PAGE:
Held accountable — what’s wrong with that?

The Feb. 25 editorial (“For marriage vote, GOP exacts revenge”) — lamenting the fact that Republican state Rep. David FitzSimmons did not receive his party’s endorsement for re-election because of his vote in favor of same-sex marriage — states that the “FitzSimmons story also will reinforce claims that the state Republican Party is an association of social-issue purists, intolerant of deviation.” But the editorial also notes that Patrick Garofalo, also a Republican legislator who voted for gay marriage, won the endorsement for re-election in his district. So it doesn’t follow that the state Republican Party was even involved in the FitzSimmons race — more than likely, it was due solely to local politics. Moreover, I see nothing out of line in holding a representative accountable for how he votes. That’s part of how a democracy should function so we don’t have to periodically overthrow the government in order to clean house.


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I honor FitzSimmons for his courage in voting to support the right of all citizens to marry, and I lament his failure to be endorsed by the Republican Party.

The editorial said that he was “being vilified for accepting ‘gay money.’ ” If this allegedly tainted money came from Minnesota United, these funds should have been returned — not turned over to the Republican Party. Some say we Democrats need a robust Republican Party to temper our enthusiasm. I agree. But funds contributed for one purpose should not be turned over for an opposite purpose.

ROLAND FROYEN, Minneapolis



Already, government not for the people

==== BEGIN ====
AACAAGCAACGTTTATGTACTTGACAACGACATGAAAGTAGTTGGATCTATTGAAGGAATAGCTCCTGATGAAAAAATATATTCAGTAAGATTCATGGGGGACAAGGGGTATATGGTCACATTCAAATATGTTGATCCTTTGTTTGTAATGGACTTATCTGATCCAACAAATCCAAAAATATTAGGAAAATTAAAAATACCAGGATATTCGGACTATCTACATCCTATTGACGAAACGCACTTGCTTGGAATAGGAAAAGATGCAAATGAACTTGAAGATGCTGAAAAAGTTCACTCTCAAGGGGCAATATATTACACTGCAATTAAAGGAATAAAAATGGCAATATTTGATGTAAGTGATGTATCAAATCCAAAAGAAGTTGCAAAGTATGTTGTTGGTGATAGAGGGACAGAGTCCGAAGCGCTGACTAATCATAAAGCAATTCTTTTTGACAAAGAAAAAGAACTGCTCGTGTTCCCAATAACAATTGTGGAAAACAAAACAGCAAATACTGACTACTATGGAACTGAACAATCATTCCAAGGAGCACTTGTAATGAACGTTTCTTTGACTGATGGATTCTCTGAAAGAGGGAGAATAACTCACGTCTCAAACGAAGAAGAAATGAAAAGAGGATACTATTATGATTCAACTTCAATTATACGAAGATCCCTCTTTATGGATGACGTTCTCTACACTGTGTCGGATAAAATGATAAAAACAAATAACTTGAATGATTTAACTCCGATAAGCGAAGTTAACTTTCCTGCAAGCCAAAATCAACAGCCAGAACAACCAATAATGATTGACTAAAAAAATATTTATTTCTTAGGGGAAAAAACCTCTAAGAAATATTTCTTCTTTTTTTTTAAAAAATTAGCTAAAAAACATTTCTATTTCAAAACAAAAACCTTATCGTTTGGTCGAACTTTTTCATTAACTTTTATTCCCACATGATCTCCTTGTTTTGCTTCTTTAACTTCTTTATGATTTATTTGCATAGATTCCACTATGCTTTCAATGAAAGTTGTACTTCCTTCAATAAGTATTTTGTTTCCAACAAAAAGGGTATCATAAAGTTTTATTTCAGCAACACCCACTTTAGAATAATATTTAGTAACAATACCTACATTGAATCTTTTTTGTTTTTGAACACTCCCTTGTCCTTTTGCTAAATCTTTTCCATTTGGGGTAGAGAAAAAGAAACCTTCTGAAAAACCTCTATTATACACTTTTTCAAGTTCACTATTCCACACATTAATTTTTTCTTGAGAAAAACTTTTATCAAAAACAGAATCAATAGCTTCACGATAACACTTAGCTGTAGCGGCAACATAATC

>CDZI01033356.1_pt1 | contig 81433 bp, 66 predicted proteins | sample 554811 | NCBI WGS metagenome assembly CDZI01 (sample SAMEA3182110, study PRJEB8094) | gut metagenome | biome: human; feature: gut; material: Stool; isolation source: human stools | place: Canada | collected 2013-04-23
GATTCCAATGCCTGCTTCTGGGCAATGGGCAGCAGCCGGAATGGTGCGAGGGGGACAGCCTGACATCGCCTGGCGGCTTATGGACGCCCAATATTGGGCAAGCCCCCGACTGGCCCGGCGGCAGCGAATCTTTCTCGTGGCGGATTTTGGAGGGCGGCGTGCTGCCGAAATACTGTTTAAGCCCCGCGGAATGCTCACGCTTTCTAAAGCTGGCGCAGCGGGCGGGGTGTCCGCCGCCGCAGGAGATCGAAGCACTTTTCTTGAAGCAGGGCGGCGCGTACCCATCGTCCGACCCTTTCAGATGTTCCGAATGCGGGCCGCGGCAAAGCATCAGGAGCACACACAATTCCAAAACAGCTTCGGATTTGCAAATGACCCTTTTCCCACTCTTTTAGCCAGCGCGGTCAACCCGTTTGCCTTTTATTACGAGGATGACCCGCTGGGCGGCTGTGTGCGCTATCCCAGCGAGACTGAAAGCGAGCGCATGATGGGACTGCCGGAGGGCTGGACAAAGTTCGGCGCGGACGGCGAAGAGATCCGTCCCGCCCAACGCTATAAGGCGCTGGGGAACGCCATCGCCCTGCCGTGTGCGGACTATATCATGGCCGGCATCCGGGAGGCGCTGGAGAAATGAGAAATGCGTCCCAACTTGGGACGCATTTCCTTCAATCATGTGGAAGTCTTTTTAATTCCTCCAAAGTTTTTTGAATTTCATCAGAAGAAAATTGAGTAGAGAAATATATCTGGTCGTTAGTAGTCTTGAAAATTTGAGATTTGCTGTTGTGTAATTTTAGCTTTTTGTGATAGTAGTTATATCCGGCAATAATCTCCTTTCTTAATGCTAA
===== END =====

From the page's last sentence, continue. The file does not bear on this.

State Senate Majority Leader Tom Bakk was asked on the radio if the Legislature would take up Sunday liquor sales. He said no. I followed up with him in an e-mail, saying that polls indicate that people would like Sunday sales. His response to me was that “the liquor store business owners do not want it.” My response to that is: Who elected him — the people, or a small section of business owners?

I think if it were “the people,” we would also have non-Indian gaming.

SANDY KNOBEL, Brooklyn Park

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A Feb. 26 letter writer suggested that the Minnesota Poll on how the Legislature should deal with a potential state budget surplus was flawed because it gave respondents just two choices: spend it or give it back to the taxpayers. I agree with the letter writer’s contention that using the surplus to replenish the state’s “rainy-day fund” should have been an option.

But there should have been a fourth option: allowing respondents to support all of the above — contributing to the “rainy day fund” and increasing spending on badly needed priorities and getting some money back in the form of tax cuts or rebates.

I believe that had they been given that opportunity, a large number of respondents would have chosen it because it would strengthen the state (build up reserves), communities (universal pre-K and/or new bridges, anyone?) and the individual.




Patience should be a two-way street

This letter is in response to the Star Tribune Editorial Board’s admonition “Be patient, Minnesotans: And let’s help public workers do their work clearing city streets” (Feb. 25).

We came home Tuesday evening to signs posted on the odd side of the 3400 block of Irving Avenue N. reading “No parking anytime by police order,” making both sides of our street illegal for parking. A police officer was already there ticketing residents, who had no advance warning of this second restriction but who in good faith complied with the broadly broadcast municipal parking restriction.

With alleys impassable and saddled with snow, making both sides of the street illegal for parking is a triple-whammy!

NANCY C. VERONEN, Minneapolis



Inspiration is found from a life well-lived

I am not yet of the age at which people check the obituaries daily to make sure their life summaries and photos are not there. But the Feb. 26 obituary headline, “A lifetime of diverse experiences,” caught my eye as I flipped pages to get to Paul Douglas’ once-again chilling forecast. I commend writer Jackie Crosby for so expertly chronicling the life of Bunny Marotta, a woman of extraordinary intelligence, talent, energy and significant accomplishments who, at age 96, left our world a better place in which to live. She set the bar very high and, thanks to Crosby’s article, inspires us to do likewise.